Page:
Cat Ladies (2009) D: Christie Callan-Jones

Cat Ladies (2009)

Cat Ladies

Director Christie Callan-Jones’ 2009 documentary about the life of women who hoard cats played to an enthusiastic full house at this year’s Perth International Revelation Film Festival. It is at present being distributed solely through dedicated website

What you may anticipate is a chaotic peek into the squalor and insanity of matted-haired old crones living among the filth of a million cats, actually begins with a montage of fairly charming and often attractive women. This works well to immediately dispel any misconceptions viewers might have as to what your average ‘crazy cat lady’ is like. With the disarming opening out of the way, the film takes a closer look at four cat ladies and their day to day existence under the at times crushing weight of their obsession.

The film visits an elegant real estate agent with 16 cats who is looking for love and quips she’d be happy with ‘conjugal visits’; a one-time corporate high flyer who has quickly amassed 123 cats since forced retirement; a strangely gruff older woman who traps and ‘heals’ an untold number of the cats in her neighbourhood and a woman with only 3 cats who may be the most unstable of them all.

Life amongst the cats appears to be a foul-smelling, writhing sea of fur and claws with cats shown hiding  five deep inside drawers, climbing all over kitchen sinks and basically doing as they please throughout the entire house. The young real estate agent seems to have either the time or resources to keep her home in a semblance of order, but the gruff ‘healer’ has had her furniture condemned and removed by authorities. It takes credit cards and a Sysiphean effort to feed, clean and care for these cats. Even the most ardent animal rights advocate will struggle to figure out why these women choose to do it – and at any rate, the welfare of the cats in some cases appears actually to be suffering.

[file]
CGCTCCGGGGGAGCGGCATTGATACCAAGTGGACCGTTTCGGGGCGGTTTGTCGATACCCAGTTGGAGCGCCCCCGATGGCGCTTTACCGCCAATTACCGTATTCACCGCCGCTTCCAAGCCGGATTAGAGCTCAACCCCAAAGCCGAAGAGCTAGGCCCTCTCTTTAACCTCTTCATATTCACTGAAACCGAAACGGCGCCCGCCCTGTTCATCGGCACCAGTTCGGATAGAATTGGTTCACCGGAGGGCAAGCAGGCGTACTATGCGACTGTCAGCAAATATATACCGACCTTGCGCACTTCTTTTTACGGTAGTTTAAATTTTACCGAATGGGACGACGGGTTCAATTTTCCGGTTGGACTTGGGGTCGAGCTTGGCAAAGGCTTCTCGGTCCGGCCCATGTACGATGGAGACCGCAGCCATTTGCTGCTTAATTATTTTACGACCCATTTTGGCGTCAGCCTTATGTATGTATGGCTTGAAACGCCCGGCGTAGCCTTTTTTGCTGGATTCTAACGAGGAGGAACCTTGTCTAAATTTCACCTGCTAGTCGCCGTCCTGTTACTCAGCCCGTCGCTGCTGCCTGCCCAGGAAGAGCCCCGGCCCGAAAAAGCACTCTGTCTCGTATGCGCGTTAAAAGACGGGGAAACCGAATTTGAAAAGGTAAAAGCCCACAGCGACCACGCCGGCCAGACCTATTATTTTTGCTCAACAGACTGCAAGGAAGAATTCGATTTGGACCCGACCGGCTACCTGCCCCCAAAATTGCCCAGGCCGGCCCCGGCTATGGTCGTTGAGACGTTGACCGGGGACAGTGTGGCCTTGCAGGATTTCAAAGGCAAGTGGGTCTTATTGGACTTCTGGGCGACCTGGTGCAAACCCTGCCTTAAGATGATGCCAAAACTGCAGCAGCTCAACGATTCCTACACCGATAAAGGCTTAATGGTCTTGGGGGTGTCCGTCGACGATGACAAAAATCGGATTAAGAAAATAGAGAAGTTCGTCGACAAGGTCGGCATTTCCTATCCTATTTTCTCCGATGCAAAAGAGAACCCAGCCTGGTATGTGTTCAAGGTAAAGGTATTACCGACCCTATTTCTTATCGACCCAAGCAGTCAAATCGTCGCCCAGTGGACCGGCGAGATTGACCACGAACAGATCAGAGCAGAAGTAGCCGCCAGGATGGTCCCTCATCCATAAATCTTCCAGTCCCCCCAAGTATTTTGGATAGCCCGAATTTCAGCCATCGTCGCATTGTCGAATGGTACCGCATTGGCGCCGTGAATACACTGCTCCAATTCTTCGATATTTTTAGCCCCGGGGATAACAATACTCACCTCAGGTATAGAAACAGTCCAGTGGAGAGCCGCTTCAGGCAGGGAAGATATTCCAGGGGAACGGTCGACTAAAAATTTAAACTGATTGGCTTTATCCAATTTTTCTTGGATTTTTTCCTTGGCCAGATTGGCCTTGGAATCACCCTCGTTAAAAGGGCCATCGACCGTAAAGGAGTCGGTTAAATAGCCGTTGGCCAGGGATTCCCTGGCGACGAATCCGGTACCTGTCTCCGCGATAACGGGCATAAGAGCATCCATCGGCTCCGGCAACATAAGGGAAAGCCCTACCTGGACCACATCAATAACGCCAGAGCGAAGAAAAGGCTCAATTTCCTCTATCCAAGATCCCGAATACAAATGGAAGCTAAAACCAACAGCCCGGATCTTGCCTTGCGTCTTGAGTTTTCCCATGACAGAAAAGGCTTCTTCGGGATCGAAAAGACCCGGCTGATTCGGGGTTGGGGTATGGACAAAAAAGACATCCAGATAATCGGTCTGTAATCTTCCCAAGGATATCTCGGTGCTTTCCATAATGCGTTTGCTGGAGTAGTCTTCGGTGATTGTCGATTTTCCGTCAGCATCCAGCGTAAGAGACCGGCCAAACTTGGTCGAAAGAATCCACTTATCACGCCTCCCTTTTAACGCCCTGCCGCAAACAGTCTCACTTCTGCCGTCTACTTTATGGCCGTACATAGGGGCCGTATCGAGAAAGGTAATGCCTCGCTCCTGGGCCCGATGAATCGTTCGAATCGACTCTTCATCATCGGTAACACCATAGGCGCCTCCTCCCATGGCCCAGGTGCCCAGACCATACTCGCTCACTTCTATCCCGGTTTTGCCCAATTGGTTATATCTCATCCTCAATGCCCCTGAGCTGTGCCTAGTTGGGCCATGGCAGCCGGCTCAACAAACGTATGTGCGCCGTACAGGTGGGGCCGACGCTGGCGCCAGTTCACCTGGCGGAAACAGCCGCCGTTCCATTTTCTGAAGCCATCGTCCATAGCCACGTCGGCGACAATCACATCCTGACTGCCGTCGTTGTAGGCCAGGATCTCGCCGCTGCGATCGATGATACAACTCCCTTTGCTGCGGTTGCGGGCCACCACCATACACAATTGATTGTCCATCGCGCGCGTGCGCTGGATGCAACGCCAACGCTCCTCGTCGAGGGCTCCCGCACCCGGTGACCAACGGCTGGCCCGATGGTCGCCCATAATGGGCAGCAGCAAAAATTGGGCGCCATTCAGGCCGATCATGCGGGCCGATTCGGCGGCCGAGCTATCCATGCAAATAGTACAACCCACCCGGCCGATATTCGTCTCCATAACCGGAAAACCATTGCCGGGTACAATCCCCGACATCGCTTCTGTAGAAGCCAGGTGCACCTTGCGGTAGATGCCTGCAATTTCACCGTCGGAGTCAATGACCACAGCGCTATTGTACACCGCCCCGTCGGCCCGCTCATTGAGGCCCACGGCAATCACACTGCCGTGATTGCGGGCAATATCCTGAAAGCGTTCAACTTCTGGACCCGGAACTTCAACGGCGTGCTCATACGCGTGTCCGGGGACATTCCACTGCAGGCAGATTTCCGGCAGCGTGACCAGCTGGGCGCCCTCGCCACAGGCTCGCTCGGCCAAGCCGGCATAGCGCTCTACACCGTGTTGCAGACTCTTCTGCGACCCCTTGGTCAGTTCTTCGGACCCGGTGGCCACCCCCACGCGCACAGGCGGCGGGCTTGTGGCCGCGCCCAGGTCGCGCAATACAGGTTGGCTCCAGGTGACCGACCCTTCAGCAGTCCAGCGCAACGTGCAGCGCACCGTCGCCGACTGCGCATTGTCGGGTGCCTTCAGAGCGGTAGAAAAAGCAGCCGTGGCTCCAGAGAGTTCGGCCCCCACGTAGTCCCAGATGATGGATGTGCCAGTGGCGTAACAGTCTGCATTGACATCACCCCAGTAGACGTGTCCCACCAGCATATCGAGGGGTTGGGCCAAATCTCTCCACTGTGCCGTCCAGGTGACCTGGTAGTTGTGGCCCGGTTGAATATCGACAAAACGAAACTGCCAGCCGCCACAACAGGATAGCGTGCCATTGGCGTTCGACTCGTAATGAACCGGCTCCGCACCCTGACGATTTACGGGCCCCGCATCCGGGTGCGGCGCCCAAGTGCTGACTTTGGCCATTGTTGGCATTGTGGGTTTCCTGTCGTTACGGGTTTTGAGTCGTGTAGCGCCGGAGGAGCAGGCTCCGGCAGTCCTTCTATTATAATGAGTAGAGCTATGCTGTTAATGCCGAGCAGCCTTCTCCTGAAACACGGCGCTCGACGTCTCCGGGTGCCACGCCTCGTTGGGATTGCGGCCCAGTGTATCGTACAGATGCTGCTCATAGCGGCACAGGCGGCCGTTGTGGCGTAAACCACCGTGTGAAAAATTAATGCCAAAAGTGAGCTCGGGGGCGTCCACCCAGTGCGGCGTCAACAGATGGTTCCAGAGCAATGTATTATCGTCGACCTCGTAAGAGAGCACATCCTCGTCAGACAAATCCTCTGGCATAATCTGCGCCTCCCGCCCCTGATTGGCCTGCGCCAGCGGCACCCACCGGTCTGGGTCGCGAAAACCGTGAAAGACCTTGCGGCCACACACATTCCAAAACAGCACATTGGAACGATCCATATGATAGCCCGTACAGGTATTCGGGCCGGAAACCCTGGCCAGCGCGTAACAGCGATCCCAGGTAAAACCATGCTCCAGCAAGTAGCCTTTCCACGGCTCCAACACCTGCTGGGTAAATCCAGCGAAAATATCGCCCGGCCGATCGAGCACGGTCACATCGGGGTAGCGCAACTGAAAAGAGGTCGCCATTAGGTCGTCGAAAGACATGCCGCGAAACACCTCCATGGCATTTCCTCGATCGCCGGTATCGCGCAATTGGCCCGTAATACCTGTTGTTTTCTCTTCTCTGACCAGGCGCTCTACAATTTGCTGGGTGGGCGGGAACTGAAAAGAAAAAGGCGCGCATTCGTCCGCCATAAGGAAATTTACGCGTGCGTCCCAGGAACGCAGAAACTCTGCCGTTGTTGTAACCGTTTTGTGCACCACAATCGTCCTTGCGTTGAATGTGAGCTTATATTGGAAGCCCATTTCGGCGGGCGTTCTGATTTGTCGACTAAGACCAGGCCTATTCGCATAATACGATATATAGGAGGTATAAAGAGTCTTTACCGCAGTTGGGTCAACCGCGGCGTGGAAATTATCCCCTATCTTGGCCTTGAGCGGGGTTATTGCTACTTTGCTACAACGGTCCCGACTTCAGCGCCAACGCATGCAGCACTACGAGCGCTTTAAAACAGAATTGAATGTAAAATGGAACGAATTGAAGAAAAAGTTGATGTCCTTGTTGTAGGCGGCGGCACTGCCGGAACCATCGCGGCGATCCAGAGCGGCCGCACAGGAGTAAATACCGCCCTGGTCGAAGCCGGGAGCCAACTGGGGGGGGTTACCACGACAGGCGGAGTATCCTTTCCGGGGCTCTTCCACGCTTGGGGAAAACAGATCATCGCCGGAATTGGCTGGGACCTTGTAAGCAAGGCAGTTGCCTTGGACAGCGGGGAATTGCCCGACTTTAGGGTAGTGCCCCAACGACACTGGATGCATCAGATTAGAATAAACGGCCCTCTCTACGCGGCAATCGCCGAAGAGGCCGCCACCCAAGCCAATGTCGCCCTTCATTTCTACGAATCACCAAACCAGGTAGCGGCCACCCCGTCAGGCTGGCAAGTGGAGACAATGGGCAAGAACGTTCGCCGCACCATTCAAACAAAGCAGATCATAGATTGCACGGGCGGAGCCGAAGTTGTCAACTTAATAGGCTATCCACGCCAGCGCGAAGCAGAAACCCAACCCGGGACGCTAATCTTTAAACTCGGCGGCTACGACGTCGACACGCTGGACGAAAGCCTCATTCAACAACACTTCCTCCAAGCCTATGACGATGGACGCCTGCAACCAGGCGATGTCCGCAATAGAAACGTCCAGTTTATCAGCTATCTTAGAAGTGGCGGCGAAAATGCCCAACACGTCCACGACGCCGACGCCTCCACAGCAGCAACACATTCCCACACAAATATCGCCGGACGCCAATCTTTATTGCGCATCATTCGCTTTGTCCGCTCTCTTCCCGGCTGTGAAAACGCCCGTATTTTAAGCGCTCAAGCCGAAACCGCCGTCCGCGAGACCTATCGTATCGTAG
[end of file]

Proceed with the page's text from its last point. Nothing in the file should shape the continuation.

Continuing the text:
What seems to be the common thread among these feline-focused females is a childhood or adulthood of emotional and psychological struggle or abuse, The woman with just three cats for example, lived in the shadows of a high-achieving family to which she was adopted. While three cats may still be more than most, it is worth pointing out that her city, Toronto, allows ownership of up to six. She does, however seem quite lonely and deeply forlorn – even more so than our corporate high-flyer who lost the career that had meant everything to her.

Cat Ladies is a fascinating study of what drives people (mostly women) to amass vast colonies of stray cats despite the very swift and real way it destroys their financial and physical health. The main subjects of the documentary are all in somewhat different stages of accumulation, but all have a common element of unhinged obsession. What none of them have is a perfect fit for the stereotype of Cat Lady.

Entertainingly disturbing look at a rare inner-sanctum. 4 Stars


~ by mfnm on July 28, 2010.

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